The Long Gray Line
The American Journey of West Point's Class of 1966
The New York Times bestseller about West Point's Class of 1966, by Pulitzer Prize-winning journalist and author Rick Atkinson.
"A story of epic proportions [and] an awesome feat of biographical reconstruction."—The Boston Globe
A classic of its kind, The Long Gray Line is the twenty-five-year saga of the West Point class of 1966. With a novelist's eye for detail, Rick Atkinson (author of the Liberation Trilogy) illuminates this powerful story through the lives of three classmates and the women they loved—from the boisterous cadet years, to the fires of Vietnam, to the hard peace and internal struggles that followed the war.
The rich cast of characters also includes Douglas MacArthur, William C. Westmoreland, and a score of other memorable figures. The class of 1966 straddled a fault line in American history, and Atkinson's masterly book speaks for a generation of American men and women about innocence, patriotism, and the price we pay for our dreams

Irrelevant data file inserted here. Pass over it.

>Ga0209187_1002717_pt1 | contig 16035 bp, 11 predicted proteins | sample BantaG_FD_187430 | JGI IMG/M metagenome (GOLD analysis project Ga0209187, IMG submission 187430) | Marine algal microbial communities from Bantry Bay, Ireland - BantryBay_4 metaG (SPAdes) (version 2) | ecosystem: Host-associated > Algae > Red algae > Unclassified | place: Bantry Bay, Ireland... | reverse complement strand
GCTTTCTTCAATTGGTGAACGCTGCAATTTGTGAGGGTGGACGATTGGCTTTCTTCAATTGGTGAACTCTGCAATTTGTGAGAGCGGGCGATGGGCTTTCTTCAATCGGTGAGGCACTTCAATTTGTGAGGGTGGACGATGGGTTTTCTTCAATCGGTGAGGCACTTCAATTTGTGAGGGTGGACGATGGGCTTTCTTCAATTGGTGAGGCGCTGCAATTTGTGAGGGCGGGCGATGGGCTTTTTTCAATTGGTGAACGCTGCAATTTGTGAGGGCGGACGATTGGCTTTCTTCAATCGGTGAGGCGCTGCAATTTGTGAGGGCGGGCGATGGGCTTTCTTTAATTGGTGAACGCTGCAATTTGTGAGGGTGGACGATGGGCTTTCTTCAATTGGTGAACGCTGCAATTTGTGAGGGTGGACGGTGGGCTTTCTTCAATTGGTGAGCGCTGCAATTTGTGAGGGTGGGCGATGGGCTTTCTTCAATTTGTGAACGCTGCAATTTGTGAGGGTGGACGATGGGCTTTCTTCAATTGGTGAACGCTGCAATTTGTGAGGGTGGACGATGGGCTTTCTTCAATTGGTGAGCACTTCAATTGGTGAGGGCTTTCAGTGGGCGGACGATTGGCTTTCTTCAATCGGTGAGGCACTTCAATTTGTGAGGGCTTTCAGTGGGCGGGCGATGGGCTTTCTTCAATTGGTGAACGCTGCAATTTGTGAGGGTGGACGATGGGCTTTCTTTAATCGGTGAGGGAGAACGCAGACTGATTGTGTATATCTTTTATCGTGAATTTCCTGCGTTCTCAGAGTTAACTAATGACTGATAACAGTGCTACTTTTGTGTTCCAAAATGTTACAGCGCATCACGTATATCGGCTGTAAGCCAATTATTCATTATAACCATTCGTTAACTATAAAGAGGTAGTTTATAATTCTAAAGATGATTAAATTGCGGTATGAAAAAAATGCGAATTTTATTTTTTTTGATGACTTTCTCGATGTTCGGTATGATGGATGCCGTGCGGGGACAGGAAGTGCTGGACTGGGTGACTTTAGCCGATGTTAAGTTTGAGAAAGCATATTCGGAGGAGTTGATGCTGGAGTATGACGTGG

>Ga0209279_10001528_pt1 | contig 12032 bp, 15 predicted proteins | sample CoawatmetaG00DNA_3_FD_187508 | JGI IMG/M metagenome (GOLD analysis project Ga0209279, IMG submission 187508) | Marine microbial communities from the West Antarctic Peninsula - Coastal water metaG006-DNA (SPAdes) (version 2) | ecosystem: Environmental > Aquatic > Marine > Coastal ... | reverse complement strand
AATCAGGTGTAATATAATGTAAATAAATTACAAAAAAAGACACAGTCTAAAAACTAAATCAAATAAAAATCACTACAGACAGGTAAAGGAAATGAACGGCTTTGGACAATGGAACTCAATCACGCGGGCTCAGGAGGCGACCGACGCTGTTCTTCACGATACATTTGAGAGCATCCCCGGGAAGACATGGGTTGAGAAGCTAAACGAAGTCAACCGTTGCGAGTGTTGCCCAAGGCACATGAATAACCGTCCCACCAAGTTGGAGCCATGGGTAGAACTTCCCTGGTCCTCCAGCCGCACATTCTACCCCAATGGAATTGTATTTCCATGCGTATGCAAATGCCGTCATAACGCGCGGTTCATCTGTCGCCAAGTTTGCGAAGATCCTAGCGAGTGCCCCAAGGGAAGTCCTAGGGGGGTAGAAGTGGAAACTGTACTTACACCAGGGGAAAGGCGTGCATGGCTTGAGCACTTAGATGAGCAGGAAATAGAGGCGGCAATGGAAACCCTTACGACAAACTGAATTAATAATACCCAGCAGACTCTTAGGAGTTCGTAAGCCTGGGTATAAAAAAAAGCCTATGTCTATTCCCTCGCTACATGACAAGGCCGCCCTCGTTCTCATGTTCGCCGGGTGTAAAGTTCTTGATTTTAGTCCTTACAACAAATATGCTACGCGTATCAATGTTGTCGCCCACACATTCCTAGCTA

Since its founding by Thomas Jefferson in 1802, the United States Military Academy, ``fortress of virtue, preserve of the nation's values,'' has exerted a powerful and lasting influence on its graduates. As revealed in this Pulitzer Prize-winning reporter's eloquent and heartfelt narrative, the class of 1966 was subjected to oral and ethical pressures that were unique, partly because it was ``the first generation of West Pointers to join a losing Army,'' and partly because of the radical change in society's attitude toward the military during the latter years of the Vietnam era. Atkinson profiles a handful of representatives of that class, following them from their high-spirited cadet years, through the crucible of Southeast Asia and--of those who survived--into the hard peace that ensued. The book is a poignant, thought-provoking account of the struggles of young men who pledged themselves to ``Honor, Duty, Country,'' but found that living up to West Point's iron standards was difficult and in some cases impossible. 100,000 first printing; $150,000 ad/promo; film rights to Warner Bros; author tour.
One of the best books I have read. Great history and always keeps you interested.